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The Guardian - UK
The Guardian - UK
Miranda Sawyer

The week in audio: Think Twice: Michael Jackson; Courtroom Drama; Recording on the Nomads’ Trail – review

Michael Jackson, with his father, Joseph, left, leaves court during his child molestation trial, 2005. Getty Images
Michael Jackson, with his father, Joseph, left, leaves court during his child molestation trial, 2005. Getty Images Photograph: Getty Images

Think Twice: Michael Jackson Audible Original and Wondery
Courtroom Drama Crime+Investigation and ITN
Sunday Feature: Recording on the Nomads’ Trail (Radio 3) | BBC Sounds

Here’s a good deep-dive podcast that I somehow missed when it was released in the summer. Think Twice takes a detailed look at one of pop’s weirdest and most talented idols, Michael Jackson. Journalist Leon Neyfakh (of Slow Burn) and hip-hop expert Jay Smooth are of different generations – Smooth was brought up listening to Jackson, Neyfakh not so much – but they both understand how important he was: an astoundingly gifted musician and performer.

As we all know, though, Jackson was not only that. He was a black man uncomfortable with his face and body; a highly flawed star accused of the sexual abuse of children. Somehow, Think Twice manages to tackle these difficult topics without being judgmental, though both reporters conclude that they think Jackson was guilty of child abuse. Over 10 episodes it carefully tells a social history, as well as Jackson’s personal one – how did the world react to him at the time? – and it’s the better for it.

And God, there’s a lot in it: more than 100 interviews. In episode one, we meet a man who worked with Jackson on an unreleased 1990s film, where Jackson played a man accused of scaring children by his magic, who ends up being chased by their parents with pitchforks. (Which is… weird.) In the penultimate episode we hear from a juror from the 2005 court case in which Jackson was accused of child abuse: Melissa Herard, juror No 8. She remembers the trial well. “I liked it when Janet [Jackson’s sister] was there – she’s so pretty,” she says.

The trial’s “not guilty” verdict, which made no sense at the time, becomes more understandable when you’re told that Jackson’s attorneys played the jury the entire uncut footage of Martin Bashir’s TV interviews with the singer. (“I couldn’t stand the man,” says Herard of Bashir.) “Through those films, Michael [explained] his side of the story without ever having to take the stand and be questioned,” says a courtroom journalist.

Think Twice’s presentation is occasionally a bit dry, but the journalism is exceptional, reminding you of all you’ve forgotten and telling you what you never knew. Recommended, especially if you have a long journey (it’s Christmas soon – you will).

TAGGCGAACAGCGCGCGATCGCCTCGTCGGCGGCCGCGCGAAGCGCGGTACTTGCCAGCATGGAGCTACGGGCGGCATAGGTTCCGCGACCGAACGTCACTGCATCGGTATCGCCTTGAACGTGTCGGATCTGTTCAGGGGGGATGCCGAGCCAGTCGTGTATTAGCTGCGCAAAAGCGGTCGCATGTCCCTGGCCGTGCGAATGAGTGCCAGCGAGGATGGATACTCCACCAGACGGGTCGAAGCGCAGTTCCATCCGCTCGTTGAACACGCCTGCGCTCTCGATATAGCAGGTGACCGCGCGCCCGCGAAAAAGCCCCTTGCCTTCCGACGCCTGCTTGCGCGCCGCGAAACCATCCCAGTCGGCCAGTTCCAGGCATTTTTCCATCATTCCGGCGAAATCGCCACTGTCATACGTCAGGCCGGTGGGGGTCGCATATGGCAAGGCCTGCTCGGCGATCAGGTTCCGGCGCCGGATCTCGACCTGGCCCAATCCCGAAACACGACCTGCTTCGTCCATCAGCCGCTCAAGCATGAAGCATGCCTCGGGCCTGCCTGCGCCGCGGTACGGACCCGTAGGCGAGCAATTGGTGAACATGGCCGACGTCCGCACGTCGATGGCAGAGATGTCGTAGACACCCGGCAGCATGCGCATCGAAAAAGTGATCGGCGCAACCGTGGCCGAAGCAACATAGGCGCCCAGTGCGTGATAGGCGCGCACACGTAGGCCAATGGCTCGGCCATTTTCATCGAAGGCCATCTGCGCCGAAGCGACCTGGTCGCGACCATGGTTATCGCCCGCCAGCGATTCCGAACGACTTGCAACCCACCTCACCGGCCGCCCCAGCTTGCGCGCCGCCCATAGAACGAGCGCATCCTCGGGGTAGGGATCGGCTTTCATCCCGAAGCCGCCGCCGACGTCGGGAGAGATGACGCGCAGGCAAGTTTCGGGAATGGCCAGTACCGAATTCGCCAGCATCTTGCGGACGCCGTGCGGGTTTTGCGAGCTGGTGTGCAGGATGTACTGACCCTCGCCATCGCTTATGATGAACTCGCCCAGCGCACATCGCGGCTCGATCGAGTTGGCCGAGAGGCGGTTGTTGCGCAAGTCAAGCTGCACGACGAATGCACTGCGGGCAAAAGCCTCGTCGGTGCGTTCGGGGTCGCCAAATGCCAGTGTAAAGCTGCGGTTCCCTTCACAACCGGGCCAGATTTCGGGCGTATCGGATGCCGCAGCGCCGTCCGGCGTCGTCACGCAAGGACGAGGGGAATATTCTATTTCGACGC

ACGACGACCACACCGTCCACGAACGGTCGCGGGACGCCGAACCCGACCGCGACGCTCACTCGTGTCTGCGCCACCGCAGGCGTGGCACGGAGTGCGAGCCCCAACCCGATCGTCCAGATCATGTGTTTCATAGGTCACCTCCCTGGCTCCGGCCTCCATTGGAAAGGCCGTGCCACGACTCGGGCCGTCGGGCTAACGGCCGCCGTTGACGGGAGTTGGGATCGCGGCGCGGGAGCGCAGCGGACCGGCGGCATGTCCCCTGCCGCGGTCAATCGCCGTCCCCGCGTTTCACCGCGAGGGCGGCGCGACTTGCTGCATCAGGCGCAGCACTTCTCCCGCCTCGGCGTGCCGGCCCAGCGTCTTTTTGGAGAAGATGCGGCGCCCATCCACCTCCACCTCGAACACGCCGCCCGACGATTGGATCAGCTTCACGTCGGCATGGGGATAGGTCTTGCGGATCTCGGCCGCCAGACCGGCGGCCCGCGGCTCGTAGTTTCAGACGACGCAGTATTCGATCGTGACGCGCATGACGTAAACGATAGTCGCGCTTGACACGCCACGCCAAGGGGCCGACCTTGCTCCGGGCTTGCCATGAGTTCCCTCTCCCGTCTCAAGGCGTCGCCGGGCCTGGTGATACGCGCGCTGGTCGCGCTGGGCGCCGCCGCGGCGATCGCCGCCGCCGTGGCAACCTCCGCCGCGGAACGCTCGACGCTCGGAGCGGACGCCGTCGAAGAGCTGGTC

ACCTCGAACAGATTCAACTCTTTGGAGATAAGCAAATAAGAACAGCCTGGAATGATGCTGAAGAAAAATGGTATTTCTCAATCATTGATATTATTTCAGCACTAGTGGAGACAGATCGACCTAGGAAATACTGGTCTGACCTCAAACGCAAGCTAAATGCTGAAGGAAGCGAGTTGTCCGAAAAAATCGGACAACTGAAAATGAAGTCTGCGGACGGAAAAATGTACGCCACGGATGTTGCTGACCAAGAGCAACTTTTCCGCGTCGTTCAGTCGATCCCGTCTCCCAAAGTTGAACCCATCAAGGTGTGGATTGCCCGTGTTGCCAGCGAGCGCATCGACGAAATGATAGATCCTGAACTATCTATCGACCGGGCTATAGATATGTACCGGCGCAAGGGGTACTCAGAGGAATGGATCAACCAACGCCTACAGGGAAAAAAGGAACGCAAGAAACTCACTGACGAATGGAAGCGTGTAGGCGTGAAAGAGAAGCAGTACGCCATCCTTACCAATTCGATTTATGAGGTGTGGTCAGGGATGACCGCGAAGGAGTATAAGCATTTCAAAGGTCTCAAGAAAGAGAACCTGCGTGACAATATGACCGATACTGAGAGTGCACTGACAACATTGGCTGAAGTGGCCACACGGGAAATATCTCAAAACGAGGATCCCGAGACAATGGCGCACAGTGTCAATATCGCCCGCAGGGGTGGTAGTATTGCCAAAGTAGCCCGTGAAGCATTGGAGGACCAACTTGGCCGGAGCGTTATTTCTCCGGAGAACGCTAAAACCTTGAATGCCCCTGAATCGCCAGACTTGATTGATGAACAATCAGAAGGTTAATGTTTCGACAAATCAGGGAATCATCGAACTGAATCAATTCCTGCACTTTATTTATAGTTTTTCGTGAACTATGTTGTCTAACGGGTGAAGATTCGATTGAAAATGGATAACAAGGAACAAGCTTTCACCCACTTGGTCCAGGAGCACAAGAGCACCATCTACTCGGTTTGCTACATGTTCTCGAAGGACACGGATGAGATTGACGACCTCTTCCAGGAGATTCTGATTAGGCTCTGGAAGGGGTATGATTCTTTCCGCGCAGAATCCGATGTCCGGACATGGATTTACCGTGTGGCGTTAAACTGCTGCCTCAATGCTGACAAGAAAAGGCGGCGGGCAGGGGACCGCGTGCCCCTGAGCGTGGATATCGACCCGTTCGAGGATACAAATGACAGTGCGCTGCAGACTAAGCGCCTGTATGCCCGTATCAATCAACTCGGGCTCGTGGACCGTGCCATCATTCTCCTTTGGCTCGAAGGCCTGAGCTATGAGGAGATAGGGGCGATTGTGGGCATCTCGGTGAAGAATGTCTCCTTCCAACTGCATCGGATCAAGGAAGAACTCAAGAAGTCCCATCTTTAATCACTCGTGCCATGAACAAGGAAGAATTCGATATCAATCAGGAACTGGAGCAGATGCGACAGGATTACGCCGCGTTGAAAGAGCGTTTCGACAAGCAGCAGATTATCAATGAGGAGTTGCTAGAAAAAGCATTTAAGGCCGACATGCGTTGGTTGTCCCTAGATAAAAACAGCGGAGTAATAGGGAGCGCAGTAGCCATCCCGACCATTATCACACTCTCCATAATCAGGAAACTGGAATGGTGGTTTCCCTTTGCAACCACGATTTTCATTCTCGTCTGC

Jackie Adedeji looking pensive while sitting in a judge’s seat with a gavel in front of her.

More celebrity court palavers in a new five-part show: Courtroom Drama takes various real-life trials and sort of recreates them and sort of analyses them. Presenter Jackie Adedeji and Grace Rose Gwynne, a barrister, work through some properly juicy cases: when Britney Spears took her own family to court; Johnny Depp v Amber Heard; Gwyneth Paltrow’s ski-and-run case; and, of course, Wagatha Christie. It’s all mad, daft, extremely hectic fun, with the script drawn from actual court testimony, actors taking on various parts, and Adedeji and Gwynne racing through facts and leaning into judgment.

Perhaps it’s no surprise then that, as an older listener, I felt a mismatch between my attitude towards celebrities and that of the hosts. They’re of a generation that likes to dismiss all journalism as nasty and untruthful, and celebrate all famous people as great, as long as they’re authentically promoting their own brand and aren’t oppressing anyone. The truth, as so often, lies somewhere in the middle. But that’s not really the point of this full-on, set-off-the-biggest-fireworks show. Not for me, but perfect for in-depth sleb gossip analysts.

A monochrome image of Deben Bhattacharya.
‘A complicated man’: Deben Bhattacharya. Photograph: Public Domain

Recording on the Nomads’ Trail is, you may not be surprised to learn, a quieter listen. A Radio 3 Sunday Feature, it explores the pioneering life of Deben Bhattacharya, an Indian sound engineer, music producer and field recordist, who discovered, on moving to England in the 1940s, that there were very few recordings of Indian music, and decided that he should be the man to make them.

So he bought a car – though he couldn’t drive – and got a friend to drive with him back to India, recording all the way. Bhattacharya had an idea that the music of the Camargue in southern France was directly connected to the music of Indian nomads, and he collected field recordings as he travelled. Paul Purgas talks to Bhattacharya’s family, as well as academics, and discovers a complicated man, charismatic and ego-driven (he didn’t always put the names of the singers on the records he produced). “I can say many things,” says an expert, concerning Bhattacharya’s faults. “But should we say it? We should and we shouldn’t as well.” In other words: he was working within his time – should we be the judge?

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